Making a new nickel
The cost of manufacturing coins now outstrips their actual value. Can developing new alloys change this? Khai Trung Le talks to Eric Lass on his recent work redesigning the US nickel.
Physical money faces the dual threats of escalating production costs and widespread societal acceptance of digital alternatives. The ubiquitous US5¢ coin, known as the nickel, faces competition as its namesake element has found increasing use in modern products, which led to a subsequent rise in prices. The nickel currently comprises around 75% copper and 25% nickel. However, the production cost of the nickel has outstretched its actual monetary value – fluctuating around 7¢ for each coin – for years. The US Mint began exploring alternatives in 2010, and inviting organisations to support in 2013, including the National Institute of Standards and Technology (NIST), USA, which has developed three low-cost and seamless replacement alloys that reduce the raw material cost of current USA coinage.
Numerous restrictions were imposed. Eric Lass, Materials Research Engineer at NIST, told Materials World that not only do replacement alloys have to be compatible with the production facilities in Philadelphia and Denver, but the new alloys need the same properties as current nickels. ‘This includes electromagnetic conductivity, resistance to wear and corrosion, and especially colour,’ he said.
Colour would be one of the defining problems of the project, which proved hard to assess but also impossible to ignore. ‘Colour in coinage hasn’t been comprehensively studied, but it was something we had to be very specific about – not only did the nickel have to be the same colour fresh from the slow-cooling process, but it had to remain so years afterwards.’
Worth the hassle
Of the three replacement alloys, Lass noted that a copper-nickel-zinc composition that stayed true to the nickel’s current properties would be around 25% cheaper to manufacture. The NIST also found alloys that would result in reductions as high as 40–45%, should the US Mint remove restrictions on the physical parameters.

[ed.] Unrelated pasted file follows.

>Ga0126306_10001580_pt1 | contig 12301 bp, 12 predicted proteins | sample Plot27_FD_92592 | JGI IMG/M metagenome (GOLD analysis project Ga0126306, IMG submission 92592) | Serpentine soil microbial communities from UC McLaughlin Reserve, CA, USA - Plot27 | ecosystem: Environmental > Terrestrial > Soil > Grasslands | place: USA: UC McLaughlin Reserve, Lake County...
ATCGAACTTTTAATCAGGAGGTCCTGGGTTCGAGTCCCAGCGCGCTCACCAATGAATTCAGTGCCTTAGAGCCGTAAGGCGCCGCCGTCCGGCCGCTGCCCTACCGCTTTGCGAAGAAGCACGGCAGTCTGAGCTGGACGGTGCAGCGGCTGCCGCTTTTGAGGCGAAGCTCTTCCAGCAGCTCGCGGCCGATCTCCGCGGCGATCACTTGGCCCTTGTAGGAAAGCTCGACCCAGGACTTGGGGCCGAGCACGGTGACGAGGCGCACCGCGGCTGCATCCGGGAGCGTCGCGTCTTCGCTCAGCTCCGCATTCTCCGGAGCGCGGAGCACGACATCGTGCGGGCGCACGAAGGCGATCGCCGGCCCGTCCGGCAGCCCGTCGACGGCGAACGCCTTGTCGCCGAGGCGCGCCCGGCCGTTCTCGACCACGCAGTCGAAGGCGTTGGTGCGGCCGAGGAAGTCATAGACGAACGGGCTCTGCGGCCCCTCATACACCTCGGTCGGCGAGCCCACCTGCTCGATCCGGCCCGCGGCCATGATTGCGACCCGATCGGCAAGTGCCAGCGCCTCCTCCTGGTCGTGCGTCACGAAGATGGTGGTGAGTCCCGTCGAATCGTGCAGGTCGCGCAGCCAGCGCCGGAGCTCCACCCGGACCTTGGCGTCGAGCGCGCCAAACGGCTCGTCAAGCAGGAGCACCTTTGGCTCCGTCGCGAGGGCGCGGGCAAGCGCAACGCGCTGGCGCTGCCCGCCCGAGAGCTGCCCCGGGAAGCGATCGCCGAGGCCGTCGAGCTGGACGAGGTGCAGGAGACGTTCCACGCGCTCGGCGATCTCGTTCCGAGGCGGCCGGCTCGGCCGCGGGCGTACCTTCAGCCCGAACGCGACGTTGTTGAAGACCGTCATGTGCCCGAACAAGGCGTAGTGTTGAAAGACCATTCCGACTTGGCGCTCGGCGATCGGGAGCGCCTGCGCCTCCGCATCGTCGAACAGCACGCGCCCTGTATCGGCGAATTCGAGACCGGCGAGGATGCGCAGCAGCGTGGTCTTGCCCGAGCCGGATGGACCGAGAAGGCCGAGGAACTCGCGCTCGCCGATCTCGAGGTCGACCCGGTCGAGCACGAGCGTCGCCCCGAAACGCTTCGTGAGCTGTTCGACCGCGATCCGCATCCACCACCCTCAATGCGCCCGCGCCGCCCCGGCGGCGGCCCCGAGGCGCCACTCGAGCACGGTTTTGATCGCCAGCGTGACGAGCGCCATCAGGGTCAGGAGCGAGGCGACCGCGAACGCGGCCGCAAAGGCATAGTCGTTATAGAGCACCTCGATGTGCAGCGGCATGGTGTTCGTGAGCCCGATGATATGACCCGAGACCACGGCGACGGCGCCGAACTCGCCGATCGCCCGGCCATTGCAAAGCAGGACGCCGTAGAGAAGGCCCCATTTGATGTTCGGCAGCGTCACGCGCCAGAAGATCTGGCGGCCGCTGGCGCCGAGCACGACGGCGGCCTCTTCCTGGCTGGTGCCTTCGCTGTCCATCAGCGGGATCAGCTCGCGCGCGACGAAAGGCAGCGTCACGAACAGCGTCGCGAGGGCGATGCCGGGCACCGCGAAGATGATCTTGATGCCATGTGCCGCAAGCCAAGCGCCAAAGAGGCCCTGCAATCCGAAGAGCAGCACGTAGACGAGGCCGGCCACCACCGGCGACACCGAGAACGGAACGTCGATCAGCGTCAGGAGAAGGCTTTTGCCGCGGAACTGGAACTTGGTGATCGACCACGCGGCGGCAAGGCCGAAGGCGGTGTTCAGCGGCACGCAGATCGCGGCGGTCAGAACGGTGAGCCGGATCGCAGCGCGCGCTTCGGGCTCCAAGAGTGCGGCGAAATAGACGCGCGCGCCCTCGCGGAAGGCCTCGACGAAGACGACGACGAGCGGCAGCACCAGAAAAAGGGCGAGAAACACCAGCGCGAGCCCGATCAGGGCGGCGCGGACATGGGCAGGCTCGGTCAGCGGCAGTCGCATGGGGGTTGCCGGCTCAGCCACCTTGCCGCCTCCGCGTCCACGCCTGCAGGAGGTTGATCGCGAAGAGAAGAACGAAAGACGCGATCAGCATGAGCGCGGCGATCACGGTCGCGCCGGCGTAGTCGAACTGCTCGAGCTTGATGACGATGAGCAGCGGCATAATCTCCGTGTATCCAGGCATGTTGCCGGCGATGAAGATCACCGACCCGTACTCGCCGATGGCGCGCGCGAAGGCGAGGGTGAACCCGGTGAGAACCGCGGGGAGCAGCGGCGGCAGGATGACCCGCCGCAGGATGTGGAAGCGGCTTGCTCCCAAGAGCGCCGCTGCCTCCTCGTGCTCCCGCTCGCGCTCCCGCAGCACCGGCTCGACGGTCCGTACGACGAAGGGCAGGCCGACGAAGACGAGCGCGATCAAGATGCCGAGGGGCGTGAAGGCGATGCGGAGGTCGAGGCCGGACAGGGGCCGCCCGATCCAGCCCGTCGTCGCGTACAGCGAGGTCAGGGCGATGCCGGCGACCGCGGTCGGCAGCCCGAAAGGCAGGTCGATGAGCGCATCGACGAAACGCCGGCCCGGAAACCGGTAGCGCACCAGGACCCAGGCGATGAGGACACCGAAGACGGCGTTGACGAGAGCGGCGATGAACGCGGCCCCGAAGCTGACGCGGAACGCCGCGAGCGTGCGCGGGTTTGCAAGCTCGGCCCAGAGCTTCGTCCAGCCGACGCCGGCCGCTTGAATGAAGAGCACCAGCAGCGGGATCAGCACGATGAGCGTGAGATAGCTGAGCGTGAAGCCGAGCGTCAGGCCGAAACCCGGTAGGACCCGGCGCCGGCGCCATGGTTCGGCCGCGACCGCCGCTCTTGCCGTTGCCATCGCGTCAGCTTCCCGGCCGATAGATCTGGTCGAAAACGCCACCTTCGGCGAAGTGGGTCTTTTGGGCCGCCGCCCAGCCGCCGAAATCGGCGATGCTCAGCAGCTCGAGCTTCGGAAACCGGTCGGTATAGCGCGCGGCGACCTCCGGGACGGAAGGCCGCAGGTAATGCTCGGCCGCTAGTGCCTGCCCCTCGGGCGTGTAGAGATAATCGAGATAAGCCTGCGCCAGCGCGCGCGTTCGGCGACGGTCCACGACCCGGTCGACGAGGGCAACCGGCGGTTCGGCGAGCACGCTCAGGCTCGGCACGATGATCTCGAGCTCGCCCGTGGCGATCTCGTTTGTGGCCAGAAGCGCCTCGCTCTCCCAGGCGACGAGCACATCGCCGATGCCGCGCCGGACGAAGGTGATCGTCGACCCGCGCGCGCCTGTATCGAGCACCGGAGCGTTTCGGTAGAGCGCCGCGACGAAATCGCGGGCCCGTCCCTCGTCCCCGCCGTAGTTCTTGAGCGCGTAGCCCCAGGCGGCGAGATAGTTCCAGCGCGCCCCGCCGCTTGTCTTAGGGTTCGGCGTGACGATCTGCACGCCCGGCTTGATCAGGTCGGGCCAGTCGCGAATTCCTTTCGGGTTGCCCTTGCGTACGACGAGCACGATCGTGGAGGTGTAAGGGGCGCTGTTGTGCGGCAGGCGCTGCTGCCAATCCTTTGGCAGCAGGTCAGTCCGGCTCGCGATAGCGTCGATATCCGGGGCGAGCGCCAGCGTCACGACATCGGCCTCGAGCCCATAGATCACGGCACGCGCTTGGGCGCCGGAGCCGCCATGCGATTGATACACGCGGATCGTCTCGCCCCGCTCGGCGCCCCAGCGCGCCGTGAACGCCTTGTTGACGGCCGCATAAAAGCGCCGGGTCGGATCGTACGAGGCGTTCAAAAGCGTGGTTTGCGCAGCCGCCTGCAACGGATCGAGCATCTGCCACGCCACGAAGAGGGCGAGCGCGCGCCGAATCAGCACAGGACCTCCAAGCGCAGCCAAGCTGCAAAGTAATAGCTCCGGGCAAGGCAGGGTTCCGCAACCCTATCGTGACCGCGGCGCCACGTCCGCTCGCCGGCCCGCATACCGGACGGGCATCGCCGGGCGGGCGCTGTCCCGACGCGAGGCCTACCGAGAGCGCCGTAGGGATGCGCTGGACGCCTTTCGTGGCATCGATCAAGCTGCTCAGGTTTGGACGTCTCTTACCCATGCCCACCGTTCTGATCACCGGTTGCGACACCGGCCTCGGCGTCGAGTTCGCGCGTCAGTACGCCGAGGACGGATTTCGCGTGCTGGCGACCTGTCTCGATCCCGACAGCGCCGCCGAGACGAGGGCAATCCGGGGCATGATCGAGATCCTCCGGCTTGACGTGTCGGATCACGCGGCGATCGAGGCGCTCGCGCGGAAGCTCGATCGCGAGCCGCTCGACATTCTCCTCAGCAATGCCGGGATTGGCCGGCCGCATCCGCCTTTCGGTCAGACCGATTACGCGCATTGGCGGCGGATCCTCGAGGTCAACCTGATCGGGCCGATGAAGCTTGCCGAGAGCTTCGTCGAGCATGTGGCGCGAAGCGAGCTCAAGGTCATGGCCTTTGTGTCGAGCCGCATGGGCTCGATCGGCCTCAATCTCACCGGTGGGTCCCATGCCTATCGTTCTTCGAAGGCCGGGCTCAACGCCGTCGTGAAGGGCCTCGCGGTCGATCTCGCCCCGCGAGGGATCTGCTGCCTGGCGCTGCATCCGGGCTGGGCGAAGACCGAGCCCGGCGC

‘The electro-conductivity has to be the same. As long as we’re still using coins in a vending machine, or electronic coin counting machines, it could cost anything between US$1–10 billion to reprogram the devices,’ Lass said. ‘However, if we removed restrictions in weight, it would open the door for something like an aluminium alloy. It’s the same with colour – the US Mint could slowly phase in a cheaper material, gradually changing it. In 20 years time, the nickel would have a slight yellow tint, but by then, no one would care.’
Lass was sympathetic to resistance from the US Mint, which principally argued whether the American public would trust a nickel that has so far not changed in 152 years. ‘Me knowing the material, and knowing it will work the same way is no big deal. But, seeing a nickel that was always silver now yellow is a little strange. People fear change, maybe Americans more so than anybody.’
Down to the genome
The NIST team based their project on an integrated computational materials engineering (ICME) framework that uses a large quantity of computer modelling to explore how the different components would react when mixed together. Lass stated that the use of the ICME framework enabled the team to conclude their work within a year. ‘We were able to put together a framework for designing an alloy, identifying and using our model to get the correct alloy and then move forward with making the prototype.’ The team’s work can be read in the paper, Systems Design Approach to Low-Cost Coinage Materials, published in Integrating Materials and Manufacturing Innovation.
The ICME framework is parented by the Materials Genome Initiative, an Obama-era project started in 2011, and supported by NIST. Lass continued, ‘This is one of the first real success stories that we had with using the ICME process – we identified three different alloys for application for the US Mint, and then provided compositions that are very close, if not identical to what they’ll be using. Whereas 10–15 years ago, it could have taken five years or more. I’d like to sell this as a success story in how we as materials engineers are evolving with technology, and it will only get better and better.’
Results from the project are unlikely to be compatible with other coins, specifically the 1¢. Lass said, ‘The cost of making the 1¢ coin is always going to stay at 1.5 times its actual value.’
You can read Systems Design Approach to Low-Cost Coinage Materials at bit.ly/2J7jwp0